Eileen Brady Insists Healthcare Contributions Won’t Influence Her Decisions
February 14, 2012 -- Money talks – particularly in the million dollar race that Eileen Brady is waging to become the next mayor of Portland. Brady, who had raised $566,568 as of February 13, is well on her way to meeting that goal. By then, her competitors – Charlie Hales had raised $333,666 and Jefferson Smith, $220,113.
But Brady’s the only candidate who’s received a significant amount of money from the healthcare industry -- $42,630 – according to an earlier report in Willamette Week. None of those donors have supported her competitors, according to Orestar, the website run by Oregon’s Secretary of State.
In an interview with The Lund Report, Brady insisted that if elected mayor, her healthcare decisions would be based on how to bring the most cost-effective, high quality and accessible healthcare to everyone in Portland, “not on where my campaign contributions came from.”
“And to put the numbers from Willamette Week in perspective,” she said, “only 8 percent of my campaign contributions have come from the healthcare world, compared to the 92 percent from elsewhere.
“As the former vice chair of the Oregon Health Fund Board, I helped bring hospitals, doctors, labor, business and community activists together to develop the Oregon's Healthy Kids program, which expanded healthcare to 94,000 Oregon kids. I will bring this same strong leadership on healthcare to City Hall - an approach of getting all the key stakeholders to work together to lower cost, increase quality and expand access. “
Among the healthcare industry, FamilyCare gave Brady the largest contribution, $10,000 while the political action committee run by Regence BlueCross BlueShield donated $5,000.
Brady’s also managed to attract campaign funds from some of the leading healthcare executives in Portland, none of whom contributed to her competitors, including:
Jared Short, president of Regence BlueCross BlueShield of Oregon ($500)
Dave Ford, CEO of CareOregon ($1,000)
Jack Friedman, CEO of Providence Health Plans ($500)
Jeff Heatherington, CEO of FamilyCare ($1,000)
Bart McMullan, former president of Regence who’s on the board of Salem Health ($1,000)
Dr. Joe Robertson, president of Oregon Health & Science University ($1,500)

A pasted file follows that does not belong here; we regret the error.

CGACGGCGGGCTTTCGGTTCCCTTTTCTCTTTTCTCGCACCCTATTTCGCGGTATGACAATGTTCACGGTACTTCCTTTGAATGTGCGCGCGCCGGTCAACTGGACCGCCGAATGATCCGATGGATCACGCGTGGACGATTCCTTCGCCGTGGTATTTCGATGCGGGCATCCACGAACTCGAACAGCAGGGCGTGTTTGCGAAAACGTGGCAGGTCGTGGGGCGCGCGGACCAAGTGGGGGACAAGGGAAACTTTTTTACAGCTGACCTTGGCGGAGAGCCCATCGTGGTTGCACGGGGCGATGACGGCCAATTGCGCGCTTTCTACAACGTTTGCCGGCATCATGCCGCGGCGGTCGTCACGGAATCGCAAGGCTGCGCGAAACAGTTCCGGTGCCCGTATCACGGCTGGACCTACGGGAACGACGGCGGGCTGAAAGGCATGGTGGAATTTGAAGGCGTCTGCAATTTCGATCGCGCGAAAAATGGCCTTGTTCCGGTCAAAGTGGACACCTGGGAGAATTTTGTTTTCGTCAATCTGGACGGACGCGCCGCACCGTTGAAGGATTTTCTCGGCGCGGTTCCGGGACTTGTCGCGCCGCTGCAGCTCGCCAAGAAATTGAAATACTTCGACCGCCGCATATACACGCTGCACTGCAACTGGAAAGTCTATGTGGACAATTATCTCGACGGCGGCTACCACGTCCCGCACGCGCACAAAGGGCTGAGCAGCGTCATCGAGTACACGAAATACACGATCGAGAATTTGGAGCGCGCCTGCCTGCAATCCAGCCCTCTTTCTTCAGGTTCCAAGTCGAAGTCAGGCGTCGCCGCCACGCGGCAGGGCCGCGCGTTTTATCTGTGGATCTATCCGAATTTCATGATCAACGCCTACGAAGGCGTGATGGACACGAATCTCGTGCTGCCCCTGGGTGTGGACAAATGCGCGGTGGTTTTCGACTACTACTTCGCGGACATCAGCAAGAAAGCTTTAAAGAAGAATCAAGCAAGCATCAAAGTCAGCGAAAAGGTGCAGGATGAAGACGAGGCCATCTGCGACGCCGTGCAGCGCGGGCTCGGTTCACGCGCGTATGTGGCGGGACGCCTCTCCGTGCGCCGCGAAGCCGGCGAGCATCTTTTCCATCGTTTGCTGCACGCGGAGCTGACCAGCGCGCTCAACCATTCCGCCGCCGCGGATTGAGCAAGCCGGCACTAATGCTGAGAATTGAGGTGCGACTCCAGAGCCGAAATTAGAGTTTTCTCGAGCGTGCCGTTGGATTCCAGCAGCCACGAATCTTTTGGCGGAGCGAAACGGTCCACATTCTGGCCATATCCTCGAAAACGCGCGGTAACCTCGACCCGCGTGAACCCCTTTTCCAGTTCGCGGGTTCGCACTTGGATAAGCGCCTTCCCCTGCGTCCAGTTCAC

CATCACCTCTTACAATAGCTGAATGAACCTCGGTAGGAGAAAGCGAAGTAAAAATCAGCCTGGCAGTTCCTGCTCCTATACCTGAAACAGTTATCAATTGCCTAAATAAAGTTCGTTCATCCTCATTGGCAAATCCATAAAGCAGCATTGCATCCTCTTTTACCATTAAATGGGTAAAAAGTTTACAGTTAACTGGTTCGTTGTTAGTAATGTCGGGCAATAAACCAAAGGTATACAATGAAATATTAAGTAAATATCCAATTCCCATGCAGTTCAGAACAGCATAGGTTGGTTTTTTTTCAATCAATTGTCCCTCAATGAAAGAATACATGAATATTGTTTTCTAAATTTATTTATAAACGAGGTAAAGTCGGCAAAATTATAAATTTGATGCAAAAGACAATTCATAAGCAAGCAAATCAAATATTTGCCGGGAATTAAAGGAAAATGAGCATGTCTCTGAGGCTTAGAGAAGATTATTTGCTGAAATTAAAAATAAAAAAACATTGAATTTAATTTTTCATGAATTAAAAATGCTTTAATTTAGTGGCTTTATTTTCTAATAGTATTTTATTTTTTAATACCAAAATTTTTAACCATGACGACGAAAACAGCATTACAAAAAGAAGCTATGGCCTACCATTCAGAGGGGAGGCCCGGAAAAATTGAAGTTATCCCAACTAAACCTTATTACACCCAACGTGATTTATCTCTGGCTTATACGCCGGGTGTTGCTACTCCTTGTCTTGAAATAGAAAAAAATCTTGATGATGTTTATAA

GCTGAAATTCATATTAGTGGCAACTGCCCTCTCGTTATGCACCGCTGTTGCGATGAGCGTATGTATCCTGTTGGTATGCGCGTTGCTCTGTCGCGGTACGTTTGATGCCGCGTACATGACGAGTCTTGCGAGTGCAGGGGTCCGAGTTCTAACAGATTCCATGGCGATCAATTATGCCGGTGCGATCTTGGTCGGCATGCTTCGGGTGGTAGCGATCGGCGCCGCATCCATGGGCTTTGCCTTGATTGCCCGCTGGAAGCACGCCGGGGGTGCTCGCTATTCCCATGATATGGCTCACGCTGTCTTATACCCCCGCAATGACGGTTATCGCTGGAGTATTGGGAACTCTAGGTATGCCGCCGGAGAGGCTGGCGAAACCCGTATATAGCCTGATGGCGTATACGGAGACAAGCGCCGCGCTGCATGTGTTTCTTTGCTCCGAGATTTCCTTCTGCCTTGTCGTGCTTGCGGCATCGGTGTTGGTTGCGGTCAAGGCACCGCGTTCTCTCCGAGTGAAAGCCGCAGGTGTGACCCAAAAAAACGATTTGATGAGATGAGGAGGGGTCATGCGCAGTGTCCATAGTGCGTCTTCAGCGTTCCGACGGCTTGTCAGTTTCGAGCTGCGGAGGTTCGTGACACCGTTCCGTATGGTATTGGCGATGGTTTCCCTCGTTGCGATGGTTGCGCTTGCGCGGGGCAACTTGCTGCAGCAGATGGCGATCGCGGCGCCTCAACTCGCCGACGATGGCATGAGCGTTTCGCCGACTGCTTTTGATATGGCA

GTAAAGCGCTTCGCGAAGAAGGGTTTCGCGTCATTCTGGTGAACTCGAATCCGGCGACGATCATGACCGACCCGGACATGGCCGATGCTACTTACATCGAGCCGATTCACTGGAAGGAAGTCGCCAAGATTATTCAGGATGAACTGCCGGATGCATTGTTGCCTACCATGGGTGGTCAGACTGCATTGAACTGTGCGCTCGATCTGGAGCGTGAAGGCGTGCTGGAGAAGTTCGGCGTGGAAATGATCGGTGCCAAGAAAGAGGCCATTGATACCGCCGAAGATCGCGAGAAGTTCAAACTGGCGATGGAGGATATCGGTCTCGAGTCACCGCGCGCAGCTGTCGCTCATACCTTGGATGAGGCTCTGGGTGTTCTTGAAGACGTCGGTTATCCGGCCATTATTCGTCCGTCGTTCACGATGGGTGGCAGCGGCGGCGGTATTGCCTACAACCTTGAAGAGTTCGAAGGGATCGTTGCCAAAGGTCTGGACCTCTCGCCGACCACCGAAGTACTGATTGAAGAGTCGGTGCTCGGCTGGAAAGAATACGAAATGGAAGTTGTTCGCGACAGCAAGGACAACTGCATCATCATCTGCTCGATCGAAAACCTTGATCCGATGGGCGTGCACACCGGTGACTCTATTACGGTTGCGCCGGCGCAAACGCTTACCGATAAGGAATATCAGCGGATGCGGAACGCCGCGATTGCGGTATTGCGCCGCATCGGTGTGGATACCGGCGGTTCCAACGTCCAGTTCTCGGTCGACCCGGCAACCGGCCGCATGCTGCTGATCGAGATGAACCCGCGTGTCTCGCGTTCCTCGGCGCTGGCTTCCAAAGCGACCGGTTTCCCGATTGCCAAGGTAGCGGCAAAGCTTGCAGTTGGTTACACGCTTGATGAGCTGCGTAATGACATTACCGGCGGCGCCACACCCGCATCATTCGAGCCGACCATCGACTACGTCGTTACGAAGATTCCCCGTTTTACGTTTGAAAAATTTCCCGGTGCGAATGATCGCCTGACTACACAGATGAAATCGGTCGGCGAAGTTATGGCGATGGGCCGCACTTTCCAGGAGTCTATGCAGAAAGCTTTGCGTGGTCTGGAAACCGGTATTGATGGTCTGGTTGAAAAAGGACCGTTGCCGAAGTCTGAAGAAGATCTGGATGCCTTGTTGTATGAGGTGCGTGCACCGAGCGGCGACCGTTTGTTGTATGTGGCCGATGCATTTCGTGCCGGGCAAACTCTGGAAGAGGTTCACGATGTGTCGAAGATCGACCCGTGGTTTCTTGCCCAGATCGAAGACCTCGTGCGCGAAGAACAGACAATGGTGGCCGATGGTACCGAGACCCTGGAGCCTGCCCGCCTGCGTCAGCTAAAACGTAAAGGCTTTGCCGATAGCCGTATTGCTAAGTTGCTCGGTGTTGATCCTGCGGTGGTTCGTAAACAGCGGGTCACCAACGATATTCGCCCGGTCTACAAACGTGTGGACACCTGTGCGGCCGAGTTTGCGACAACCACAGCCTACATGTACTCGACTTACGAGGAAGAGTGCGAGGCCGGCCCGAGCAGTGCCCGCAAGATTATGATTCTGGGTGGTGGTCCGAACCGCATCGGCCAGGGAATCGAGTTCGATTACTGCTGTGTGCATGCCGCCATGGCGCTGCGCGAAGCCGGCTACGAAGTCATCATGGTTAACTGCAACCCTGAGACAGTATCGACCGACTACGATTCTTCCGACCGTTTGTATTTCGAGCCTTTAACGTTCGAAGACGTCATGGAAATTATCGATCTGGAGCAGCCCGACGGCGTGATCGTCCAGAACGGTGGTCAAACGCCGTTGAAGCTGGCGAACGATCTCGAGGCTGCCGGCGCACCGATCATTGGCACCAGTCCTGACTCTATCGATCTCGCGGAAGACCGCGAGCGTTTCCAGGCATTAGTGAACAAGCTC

Andy Davidson, president of the Oregon Association of Hospitals and Health Systems ($500)
Martin Taylor, director of public policy and member centricity at CareOregon ($894), and
Denise Honzel, executive director of the Oregon Health Leadership Council ($500).
Brady also has high hopes for the movement to create coordinated care organizations that’s expected to integrate physical, mental and dental care for about 600,000 people on the Oregon Health Plan and reduce costs by focusing on primary care medical homes and fewer hospital admissions.
She envisions that movement spreading to state, city and county employees and, eventually, the commercial sector.
“As mayor, I will certainly be a very strong proponent of having our city becoming a lead player in the coordinated care organization structure,” she said. “We have to go from our fee for service system to an outcomes based model. We have to make sure we have a fair and equitable system and get better healthcare outcomes.
“I want this city to be the best city in the country where small businesses can grow; one thing that can help is by having reduced healthcare costs,” she added. “Great cities are ultimately measured on their ability to care for and help the most vulnerable. From a healthcare perspective, we all know that to have a strong system we need to have everyone in the boat, and a work force that matches the people you’re serving. Right now our employees are leaving dollars on the table, and those dollars are going into their benefit package. I want to change that.”
As a member of the Oregon Health Policy Board the past four years, Brady believes the lessons she learned will be extraordinarily useful in other aspects of public policy.
“It gave me an important glimpse into how we measure health and how it really contributes to the population health of the community,” she said.
Brady also intends to bring the concept of a global budget – a fixed amount of dollars – to other aspects of city government such as public safety. “If we had more of a global budget and outcomes based approach, we could have a more targeted and effective public program,” she said.
Dealing with mental health issues, Brady believes the lack of such services is driving many of the problems with the city’s public safety system.
“As mayor, there are two things I will do to take on this problem,” she said. “First, I will work with the police bureau to create a mental health unit specifically trained to respond to crises calls. Second, I will work directly with the county to develop a joint public safety budget and will get more money into vital mental health services. A joint budget will take a holistic approach to community safety by coordinating upstream programs for reducing and preventing crime, mental health intervention, probation, the court system, neighborhood watch, as well as community policing and incident response.”